Residents unite against flats plan

A GROUP of Morpeth residents has shown a united front against proposed retirement flats.

McCarthy and Stone recently unveiled plans for an apartment block at the old Headmaster’s Lawn off Cottingwood Lane on land belonging to King Edward VI School.

The announcement caused concern among local residents and dozens of them voiced their objections during a public exhibition at the school last Thursday as well as joining or supporting the Cottingwood Lane Residents Action Group.

They believe it will cause a range of problems and there are more appropriate sites available in town.

But the company says it is the right location and talks are under way to see what highways improvements can be made in the area, although it also insists it will take the comments on board.

George Brown is one of the School Close residents who live right next to the site.

“The lane is congested enough with all the residents and school pupils, so a development like this would only make things worse,” he said.

“With the extra traffic and the elderly people in buggies having to cross the road to reach the footpath, it’s an accident waiting to happen.”

His partner, Susan Patterson, added: “This is not what we signed up for when we moved here.

“If the development goes ahead, we will have no privacy, no light and no country – it’s totally unacceptable.”

Gordon Dixon, who lives in Cottingwood Lane, said: “The McCarthy and Stone officials didn’t seem to find any disadvantages with their proposal, but I believe their drawings did not really reflect the full impact of the building once it is constructed.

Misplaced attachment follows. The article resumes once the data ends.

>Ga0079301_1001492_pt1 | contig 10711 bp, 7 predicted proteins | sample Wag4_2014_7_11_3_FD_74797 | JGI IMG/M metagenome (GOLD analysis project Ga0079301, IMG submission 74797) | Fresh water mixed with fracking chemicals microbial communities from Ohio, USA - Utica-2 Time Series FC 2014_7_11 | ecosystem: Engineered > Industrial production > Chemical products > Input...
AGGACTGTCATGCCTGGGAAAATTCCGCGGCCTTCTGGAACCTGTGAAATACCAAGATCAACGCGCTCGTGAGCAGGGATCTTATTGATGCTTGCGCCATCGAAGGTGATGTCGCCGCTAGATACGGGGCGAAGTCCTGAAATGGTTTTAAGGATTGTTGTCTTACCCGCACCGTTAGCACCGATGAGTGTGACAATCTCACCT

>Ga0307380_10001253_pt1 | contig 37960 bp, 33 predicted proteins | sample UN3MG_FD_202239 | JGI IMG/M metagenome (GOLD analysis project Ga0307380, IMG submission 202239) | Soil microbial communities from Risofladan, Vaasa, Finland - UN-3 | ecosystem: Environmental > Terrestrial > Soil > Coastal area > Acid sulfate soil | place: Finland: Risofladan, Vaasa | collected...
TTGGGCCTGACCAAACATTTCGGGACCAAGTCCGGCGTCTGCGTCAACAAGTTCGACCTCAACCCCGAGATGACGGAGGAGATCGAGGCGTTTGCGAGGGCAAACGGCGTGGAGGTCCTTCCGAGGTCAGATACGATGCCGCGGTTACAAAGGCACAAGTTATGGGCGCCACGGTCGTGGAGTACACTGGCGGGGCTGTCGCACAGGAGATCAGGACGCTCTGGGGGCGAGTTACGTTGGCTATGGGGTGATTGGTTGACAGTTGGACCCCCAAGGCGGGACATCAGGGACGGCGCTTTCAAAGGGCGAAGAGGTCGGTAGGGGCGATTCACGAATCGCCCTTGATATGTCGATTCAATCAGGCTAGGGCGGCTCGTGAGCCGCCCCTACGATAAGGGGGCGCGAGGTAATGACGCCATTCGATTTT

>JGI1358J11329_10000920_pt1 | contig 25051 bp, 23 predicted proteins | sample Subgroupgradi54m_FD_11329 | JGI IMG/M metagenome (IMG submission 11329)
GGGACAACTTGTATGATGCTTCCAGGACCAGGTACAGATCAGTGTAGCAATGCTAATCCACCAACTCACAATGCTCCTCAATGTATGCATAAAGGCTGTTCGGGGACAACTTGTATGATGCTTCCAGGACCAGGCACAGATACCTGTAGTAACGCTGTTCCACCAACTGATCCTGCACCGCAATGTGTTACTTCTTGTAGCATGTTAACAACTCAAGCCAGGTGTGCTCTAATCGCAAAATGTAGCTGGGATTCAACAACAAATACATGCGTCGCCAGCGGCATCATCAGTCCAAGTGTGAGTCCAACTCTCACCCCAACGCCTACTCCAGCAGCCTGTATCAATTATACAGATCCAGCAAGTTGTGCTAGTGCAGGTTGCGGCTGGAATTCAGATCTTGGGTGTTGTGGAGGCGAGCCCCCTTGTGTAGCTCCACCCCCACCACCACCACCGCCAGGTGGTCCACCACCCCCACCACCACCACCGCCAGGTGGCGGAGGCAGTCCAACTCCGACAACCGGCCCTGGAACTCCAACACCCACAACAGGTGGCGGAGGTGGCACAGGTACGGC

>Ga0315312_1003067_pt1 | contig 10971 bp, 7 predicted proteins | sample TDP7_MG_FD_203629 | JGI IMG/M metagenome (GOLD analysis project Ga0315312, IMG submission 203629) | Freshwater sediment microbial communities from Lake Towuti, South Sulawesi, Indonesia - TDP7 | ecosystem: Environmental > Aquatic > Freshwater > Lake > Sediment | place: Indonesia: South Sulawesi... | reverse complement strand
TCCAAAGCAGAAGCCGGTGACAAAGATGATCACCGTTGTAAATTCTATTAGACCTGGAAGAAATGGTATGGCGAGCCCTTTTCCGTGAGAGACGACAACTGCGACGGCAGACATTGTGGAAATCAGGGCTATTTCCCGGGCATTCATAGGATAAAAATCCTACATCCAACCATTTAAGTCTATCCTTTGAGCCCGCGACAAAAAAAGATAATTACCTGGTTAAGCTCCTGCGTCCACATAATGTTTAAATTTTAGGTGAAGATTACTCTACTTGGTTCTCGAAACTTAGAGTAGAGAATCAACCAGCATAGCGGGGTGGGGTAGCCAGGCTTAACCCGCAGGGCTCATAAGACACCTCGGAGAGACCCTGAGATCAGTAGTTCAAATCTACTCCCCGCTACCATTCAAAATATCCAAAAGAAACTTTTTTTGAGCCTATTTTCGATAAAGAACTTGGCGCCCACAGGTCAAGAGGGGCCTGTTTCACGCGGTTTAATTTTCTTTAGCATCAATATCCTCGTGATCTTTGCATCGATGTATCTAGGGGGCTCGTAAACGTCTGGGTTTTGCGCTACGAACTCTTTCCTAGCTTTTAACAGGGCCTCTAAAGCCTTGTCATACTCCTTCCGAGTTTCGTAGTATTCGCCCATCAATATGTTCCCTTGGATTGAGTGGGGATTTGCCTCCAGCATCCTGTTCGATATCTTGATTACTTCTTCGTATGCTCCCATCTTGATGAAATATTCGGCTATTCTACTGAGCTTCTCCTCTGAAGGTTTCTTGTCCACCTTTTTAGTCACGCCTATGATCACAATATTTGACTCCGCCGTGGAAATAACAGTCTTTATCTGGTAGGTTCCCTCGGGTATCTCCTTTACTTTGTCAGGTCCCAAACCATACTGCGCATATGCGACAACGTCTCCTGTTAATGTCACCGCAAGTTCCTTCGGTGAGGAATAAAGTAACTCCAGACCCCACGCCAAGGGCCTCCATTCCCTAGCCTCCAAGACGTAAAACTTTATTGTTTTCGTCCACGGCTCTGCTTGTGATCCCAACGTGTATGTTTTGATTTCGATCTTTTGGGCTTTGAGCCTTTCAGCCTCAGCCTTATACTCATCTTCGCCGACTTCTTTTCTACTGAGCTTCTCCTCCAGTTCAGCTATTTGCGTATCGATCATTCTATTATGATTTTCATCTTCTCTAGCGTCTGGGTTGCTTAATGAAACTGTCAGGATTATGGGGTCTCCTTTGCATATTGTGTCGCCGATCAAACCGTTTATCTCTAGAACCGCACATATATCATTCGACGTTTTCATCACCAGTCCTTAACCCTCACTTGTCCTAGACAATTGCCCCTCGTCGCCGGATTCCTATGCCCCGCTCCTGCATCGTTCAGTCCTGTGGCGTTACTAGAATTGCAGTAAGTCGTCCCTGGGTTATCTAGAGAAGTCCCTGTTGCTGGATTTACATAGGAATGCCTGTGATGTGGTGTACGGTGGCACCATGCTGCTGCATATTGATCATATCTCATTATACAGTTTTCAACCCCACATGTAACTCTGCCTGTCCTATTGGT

“When I asked them about the extra traffic congestion they said the majority of residents would not have a car, but what about the people who will visit them and the lorries making deliveries to the site?”

The scheme would provide 51 flats for people over the age of 60 in a two or three-storey block, with 25 parking spaces.

McCarthy and Stone say the proposed heights lower towards neighbouring properties and it would enhance existing planting to further soften views of the building from neighbouring properties.

However, King’s Avenue resident Lorna Beasley said: “It’s only a little lane which already has a lot of congestion and there are brownfield sites in Morpeth that McCarthy and Stone can use instead of this greenfield site.

“We see this as somebody making an enormous profit and not caring about how if affects other people.”

Her husband Paul added: “I was annoyed that the scale of the drawings made the building appear to be much smaller than it actually will be. Hopefully, the county council will take on board our comments and the strength of feeling against the proposal when it comes to the planning application.”

Steve Secker, Regional Managing Director for McCarthy and Stone, said: “It was encouraging to see over 70 neighbours and local residents at this next stage of the consultation process and our team listened carefully to the concerns and comments which were raised.